Health News Digest

March 31, 2008

No Ribbons For Athero

Athero vessel

By  Michael D. Shaw

The website    offers ribbon pins in 55 colors, covering more than 430 causes. Strangely, missing in the extensive list of causes is atherosclerosis—the progressive buildup of plaque (fatty deposits and other cells) in the walls of your arteries, and a leading cause of coronary heart disease and stroke.

Each year about 1.2 million Americans are diagnosed with coronary heart disease and about 700,000 people will suffer a stroke. In 2004, just these two conditions accounted for 602,000 deaths—more than 25% of all deaths in the United States.

The Greek derivation of the term is certainly graphic enough to send a chill up your spine:

athero = Gruel-like, soft pasty materials–from the Greek athere

sclerosis = induration: The act or process of hardening–from the Greek sklerosis

However, the numbers are even more chilling. Atherosclerosis (athero for short) overwhelmingly contributes to more mortality—approximately half or more of all deaths—and serious morbidity in the Western world than any other disorder. Twice as many people die from athero-based disease than from all forms of cancer COMBINED.

We’ve all seen breast cancer ribbons and ribbon pins, but heart disease is the number one cause of death for American women age 35 and older and kills six times as many women as breast cancer.

Athero often begins in childhood, and usually remains asymptomatic until middle age or later, when organs are finally injured. While any organ or tissue can be affected, athero disease most often manifests in those arteries supplying the heart, brain, kidneys, lower extremities, and small intestine.

Myocardial infarction (heart attack), cerebral infarction (stroke), and aortic aneurysms represent the major consequences of athero. [Infarction = an area of necrosis (death) in a tissue or organ resulting from obstruction of the local circulation]. More than 8 million Americans are affected by some form of peripheral arterial disease (PAD), which refers to blockages restricting circulation in arteries leading to the kidneys, stomach, arms, legs and feet.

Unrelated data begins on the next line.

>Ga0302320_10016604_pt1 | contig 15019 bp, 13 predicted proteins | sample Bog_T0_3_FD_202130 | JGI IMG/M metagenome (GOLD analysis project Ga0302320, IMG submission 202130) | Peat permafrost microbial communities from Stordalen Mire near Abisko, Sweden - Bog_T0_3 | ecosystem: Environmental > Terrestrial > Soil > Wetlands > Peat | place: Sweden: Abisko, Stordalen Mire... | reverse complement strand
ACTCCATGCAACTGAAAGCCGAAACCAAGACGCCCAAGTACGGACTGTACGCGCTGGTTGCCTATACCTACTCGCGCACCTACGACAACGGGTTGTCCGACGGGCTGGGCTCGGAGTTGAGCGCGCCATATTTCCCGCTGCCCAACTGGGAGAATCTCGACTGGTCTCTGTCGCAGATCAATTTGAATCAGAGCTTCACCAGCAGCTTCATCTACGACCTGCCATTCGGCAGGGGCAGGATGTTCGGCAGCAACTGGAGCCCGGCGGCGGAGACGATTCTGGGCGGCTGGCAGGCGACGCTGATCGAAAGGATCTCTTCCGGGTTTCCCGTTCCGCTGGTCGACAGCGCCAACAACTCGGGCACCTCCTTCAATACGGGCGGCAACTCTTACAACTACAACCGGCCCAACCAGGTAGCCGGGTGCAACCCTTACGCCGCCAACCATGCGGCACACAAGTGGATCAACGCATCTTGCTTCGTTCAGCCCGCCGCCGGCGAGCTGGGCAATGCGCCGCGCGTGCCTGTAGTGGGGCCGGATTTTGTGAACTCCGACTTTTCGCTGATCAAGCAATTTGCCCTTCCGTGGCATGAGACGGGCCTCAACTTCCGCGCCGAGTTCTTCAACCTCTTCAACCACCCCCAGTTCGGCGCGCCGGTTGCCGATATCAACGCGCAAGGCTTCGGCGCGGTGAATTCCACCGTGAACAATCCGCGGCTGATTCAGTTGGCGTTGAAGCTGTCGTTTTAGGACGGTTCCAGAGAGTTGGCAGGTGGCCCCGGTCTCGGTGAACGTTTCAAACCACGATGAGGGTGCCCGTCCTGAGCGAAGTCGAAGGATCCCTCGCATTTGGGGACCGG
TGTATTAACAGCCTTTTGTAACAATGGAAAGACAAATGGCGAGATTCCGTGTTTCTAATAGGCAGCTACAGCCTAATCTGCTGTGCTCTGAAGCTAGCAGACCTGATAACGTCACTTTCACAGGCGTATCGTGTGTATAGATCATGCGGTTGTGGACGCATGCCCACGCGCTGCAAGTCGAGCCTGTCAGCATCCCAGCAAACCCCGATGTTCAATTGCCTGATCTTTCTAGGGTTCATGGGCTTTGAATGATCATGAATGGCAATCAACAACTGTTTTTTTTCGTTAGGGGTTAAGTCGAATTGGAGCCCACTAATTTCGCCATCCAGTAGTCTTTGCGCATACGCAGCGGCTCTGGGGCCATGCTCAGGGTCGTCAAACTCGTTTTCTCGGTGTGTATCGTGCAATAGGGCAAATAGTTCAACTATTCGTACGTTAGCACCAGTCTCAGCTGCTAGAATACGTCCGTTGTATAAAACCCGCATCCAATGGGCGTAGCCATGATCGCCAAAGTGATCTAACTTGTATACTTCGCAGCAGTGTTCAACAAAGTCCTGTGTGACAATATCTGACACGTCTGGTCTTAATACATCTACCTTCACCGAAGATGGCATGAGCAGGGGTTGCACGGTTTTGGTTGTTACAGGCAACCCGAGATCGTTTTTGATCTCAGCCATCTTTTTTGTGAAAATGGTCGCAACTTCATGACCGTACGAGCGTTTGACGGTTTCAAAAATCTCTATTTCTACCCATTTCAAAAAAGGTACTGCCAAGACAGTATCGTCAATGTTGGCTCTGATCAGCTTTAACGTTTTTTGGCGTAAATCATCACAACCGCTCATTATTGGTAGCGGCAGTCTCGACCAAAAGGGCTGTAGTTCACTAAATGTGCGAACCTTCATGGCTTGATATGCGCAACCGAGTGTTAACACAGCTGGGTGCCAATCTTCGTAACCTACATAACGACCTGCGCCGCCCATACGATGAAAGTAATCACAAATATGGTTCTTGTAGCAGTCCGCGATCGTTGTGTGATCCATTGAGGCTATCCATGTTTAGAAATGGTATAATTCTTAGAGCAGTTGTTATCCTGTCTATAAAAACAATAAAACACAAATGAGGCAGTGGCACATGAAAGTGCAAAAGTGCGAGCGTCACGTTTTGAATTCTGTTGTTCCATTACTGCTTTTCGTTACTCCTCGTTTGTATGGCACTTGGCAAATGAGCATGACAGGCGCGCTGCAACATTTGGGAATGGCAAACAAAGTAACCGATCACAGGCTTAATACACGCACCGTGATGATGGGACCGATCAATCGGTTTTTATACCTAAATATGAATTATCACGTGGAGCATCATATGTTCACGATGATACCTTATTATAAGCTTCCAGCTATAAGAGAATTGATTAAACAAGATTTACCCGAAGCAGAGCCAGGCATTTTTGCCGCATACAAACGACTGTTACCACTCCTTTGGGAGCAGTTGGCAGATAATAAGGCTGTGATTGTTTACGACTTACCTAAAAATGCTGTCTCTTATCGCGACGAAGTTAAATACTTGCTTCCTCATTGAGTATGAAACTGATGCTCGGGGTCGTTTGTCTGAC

In its early stages, PAD symptoms are typically cramping, fatigue, heaviness, pain, or discomfort in the legs and buttocks during strenuous activity—subsiding when the exercise stops, or soon afterward. Symptoms of poor kidney circulation include sudden high blood pressure, or blood pressure that is difficult or impossible to control with medication.

Risk factors for athero include…

  • A family history of aneurysm or early heart disease
  • Diabetes
  • Getting older
  • High blood pressure
  • High cholesterol
  • Obesity
  • Smoking

As always, prevention beats treatment, and here are a few things to consider…

  • If you smoke, stop!
  • Exercise more. Vigorous physical activity can actually promote development of so-called collateral vessels (new circulatory pathways that bypass obstructions).
  • Eat healthy
  • Manage stress more effectively. Many techniques are available for this, so experiment and find the one that works best for you.
  • If you already have risk factors, endeavor to manage them BEFORE you have a problem

There is also some good news in the athero story. Between 1963 (the peak year) and 1995, there was an approximately 50% decrease in the death rate from ischemic heart disease and a 70% decrease in death from strokes, a reduction in mortality that has increased the life expectancy in the US by five years. [N Engl J Med 1997;337:1360-9.]

This trend is driven by lifestyle changes, improved treatment modalities, and prevention of recurrent events. Indeed, the highly-honored Eugene Braunwald, M.D., author of the paper cited, noted that “…as the second half of the 20th century has progressed, the urgency about the pandemic of cardiovascular disease that existed at mid-century has been replaced by growing complacency.”

You owe it to yourself and your loved ones to get up to speed on athero. Here are some good resources:

Given the monumental cost of health care, doesn’t it make sense to concentrate on the very biggest killer of all?